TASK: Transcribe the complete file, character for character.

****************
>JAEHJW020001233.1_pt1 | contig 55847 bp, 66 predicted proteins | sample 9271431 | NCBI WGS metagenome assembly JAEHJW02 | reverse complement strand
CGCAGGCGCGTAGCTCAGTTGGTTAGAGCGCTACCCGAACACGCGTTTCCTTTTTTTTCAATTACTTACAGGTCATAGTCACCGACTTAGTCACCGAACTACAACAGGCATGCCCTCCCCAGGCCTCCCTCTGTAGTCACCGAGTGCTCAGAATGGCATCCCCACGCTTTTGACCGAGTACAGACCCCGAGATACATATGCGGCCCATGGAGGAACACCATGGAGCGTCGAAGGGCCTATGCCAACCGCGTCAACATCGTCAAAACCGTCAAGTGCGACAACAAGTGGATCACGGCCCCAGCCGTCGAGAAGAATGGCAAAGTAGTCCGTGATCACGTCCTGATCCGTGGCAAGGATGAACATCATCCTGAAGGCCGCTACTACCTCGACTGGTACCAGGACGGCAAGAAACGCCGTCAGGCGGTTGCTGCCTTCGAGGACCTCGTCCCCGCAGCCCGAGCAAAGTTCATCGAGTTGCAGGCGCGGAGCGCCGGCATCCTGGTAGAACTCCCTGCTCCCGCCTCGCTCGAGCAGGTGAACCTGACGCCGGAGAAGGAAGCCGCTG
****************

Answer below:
>JAEHJW020001233.1_pt1 | contig 55847 bp, 66 predicted proteins | sample 9271431 | NCBI WGS metagenome assembly JAEHJW02 | reverse complement strand
CGCAGGCGCGTAGCTCAGTTGGTTAGAGCGCTACCCGAACACGCGTTTCCTTTTTTTTCAATTACTTACAGGTCATAGTCACCGACTTAGTCACCGAACTACAACAGGCATGCCCTCCCCAGGCCTCCCTCTGTAGTCACCGAGTGCTCAGAATGGCATCCCCACGCTTTTGACCGAGTACAGACCCCGAGATACATATGCGGCCCATGGAGGAACACCATGGAGCGTCGAAGGGCCTATGCCAACCGCGTCAACATCGTCAAAACCGTCAAGTGCGACAACAAGTGGATCACGGCCCCAGCCGTCGAGAAGAATGGCAAAGTAGTCCGTGATCACGTCCTGATCCGTGGCAAGGATGAACATCATCCTGAAGGCCGCTACTACCTCGACTGGTACCAGGACGGCAAGAAACGCCGTCAGGCGGTTGCTGCCTTCGAGGACCTCGTCCCCGCAGCCCGAGCAAAGTTCATCGAGTTGCAGGCGCGGAGCGCCGGCATCCTGGTAGAACTCCCTGCTCCCGCCTCGCTCGAGCAGGTGAACCTGACGCCGGAGAAGGAAGCCGCTG